Carbon Tax to Hurt Queensland Councils

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Queensland Government LogoLocal Government Minister David Crisafulli says the Federal Government’s new carbon tax is backing Queensland councils into a corner as they struggle to absorb higher operating costs.
Speaking at the Local Government Association of Queensland’s Civic Leaders forum on the Sunshine Coast, Mr Crisafulli said the tax would be felt by all ratepayers.
“Everyone knows this tax is nothing more than a token gesture by Labor to appeal to the Greens and hang on to power,” Mr Crisafulli said.
“At a time when the cost of fuel and electricity is going through the roof, the last thing councils need is another tax on doing business.
“The Prime Minister says households will be compensated but what about councils? When their costs go up they simply have to pass them onto ratepayers.
“The worst thing about the carbon tax is local councils can do nothing to avoid it, they still have to drive the sam e distance to pick up the bins and operate landfills in the same way they have for generations.”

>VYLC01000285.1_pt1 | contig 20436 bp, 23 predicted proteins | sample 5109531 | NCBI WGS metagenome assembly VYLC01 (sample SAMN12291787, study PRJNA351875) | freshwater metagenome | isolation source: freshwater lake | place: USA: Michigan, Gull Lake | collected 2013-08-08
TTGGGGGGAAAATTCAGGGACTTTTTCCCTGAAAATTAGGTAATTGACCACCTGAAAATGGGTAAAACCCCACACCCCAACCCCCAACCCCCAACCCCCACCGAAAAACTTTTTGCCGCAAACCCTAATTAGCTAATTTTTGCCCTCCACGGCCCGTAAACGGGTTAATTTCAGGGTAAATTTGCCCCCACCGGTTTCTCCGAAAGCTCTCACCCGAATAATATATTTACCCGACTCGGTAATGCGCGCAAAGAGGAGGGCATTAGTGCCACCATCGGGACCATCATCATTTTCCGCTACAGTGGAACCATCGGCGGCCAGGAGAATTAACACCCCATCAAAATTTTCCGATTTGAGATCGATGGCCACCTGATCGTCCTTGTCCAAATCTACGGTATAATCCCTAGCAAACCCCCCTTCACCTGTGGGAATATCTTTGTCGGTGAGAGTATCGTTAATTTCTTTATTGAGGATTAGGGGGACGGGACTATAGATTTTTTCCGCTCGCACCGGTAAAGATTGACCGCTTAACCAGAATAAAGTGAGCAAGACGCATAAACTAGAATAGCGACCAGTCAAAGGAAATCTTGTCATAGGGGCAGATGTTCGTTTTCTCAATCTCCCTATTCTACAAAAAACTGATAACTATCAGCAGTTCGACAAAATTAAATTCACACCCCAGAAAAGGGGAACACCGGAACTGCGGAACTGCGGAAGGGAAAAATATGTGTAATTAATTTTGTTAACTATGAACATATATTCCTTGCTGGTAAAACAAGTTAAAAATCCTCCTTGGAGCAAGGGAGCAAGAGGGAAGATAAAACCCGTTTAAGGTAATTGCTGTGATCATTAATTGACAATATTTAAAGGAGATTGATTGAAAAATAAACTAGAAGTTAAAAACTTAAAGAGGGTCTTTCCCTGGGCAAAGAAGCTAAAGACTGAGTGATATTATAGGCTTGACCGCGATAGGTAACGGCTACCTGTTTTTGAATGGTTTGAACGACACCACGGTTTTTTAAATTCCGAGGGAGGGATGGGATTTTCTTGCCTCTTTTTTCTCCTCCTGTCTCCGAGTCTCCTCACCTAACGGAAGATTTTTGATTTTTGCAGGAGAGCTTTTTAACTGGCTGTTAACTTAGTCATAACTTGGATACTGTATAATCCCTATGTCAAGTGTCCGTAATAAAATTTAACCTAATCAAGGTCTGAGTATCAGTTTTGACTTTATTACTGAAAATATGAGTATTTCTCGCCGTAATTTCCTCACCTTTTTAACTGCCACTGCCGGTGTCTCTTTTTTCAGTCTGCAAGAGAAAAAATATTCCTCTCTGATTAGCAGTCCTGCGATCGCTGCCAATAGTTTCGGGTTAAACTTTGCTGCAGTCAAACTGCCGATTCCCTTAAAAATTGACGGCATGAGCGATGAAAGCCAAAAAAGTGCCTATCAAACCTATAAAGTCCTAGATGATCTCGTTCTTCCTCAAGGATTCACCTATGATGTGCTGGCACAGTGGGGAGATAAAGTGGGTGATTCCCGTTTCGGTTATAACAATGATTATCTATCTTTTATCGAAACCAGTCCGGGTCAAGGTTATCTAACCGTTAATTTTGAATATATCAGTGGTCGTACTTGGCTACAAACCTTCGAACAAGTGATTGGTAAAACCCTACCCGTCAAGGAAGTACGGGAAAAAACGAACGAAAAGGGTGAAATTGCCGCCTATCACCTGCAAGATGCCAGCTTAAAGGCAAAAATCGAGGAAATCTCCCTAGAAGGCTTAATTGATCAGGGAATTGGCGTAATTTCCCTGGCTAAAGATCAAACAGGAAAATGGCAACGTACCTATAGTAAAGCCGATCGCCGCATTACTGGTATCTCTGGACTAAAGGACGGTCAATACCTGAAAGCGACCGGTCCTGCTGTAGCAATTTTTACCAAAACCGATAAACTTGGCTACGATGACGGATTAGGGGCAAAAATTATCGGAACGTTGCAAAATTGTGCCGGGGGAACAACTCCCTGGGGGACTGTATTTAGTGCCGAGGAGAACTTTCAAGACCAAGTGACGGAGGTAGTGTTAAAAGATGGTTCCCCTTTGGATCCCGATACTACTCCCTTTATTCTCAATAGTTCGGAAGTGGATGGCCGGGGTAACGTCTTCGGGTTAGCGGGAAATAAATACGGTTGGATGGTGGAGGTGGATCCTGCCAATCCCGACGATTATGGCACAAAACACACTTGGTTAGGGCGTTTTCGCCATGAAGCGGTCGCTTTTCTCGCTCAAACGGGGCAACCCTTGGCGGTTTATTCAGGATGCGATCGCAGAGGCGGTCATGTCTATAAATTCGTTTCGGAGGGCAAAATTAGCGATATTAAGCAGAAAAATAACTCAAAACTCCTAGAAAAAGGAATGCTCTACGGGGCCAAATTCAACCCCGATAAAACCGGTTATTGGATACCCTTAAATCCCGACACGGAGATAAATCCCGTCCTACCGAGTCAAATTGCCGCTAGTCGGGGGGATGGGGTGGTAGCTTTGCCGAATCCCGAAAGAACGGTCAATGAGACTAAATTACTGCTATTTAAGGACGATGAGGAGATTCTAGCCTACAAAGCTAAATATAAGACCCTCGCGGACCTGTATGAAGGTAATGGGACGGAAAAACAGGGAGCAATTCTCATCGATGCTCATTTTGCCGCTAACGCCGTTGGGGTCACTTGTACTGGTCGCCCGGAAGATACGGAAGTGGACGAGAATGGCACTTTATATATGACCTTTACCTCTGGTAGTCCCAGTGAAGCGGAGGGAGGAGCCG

The LGAQ estimates the average costs of the carbon tax to Queensland councils would be between 1.5 per cent and 3 per cent, money that would need to be found in this year’s budget.
LGAQ President Cr Paul Bell said the State’s 12 largest councils would shoulder most of the cost.
“Those 12 councils make up 85 per cent of Queensland’s population. They have big budgets and even bigger responsibilities and this tax will make it very hard for them to keep delivering the same level of service,” Cr Bell said.
Brisbane City Council has set aside $15.8 million to pay the tax this financial year, while Townsville City Council estimates it will spend around five million.
The Sunshine Coast Regional Council estimates it will cost around $1.7 million this financial year for waste disposal alone.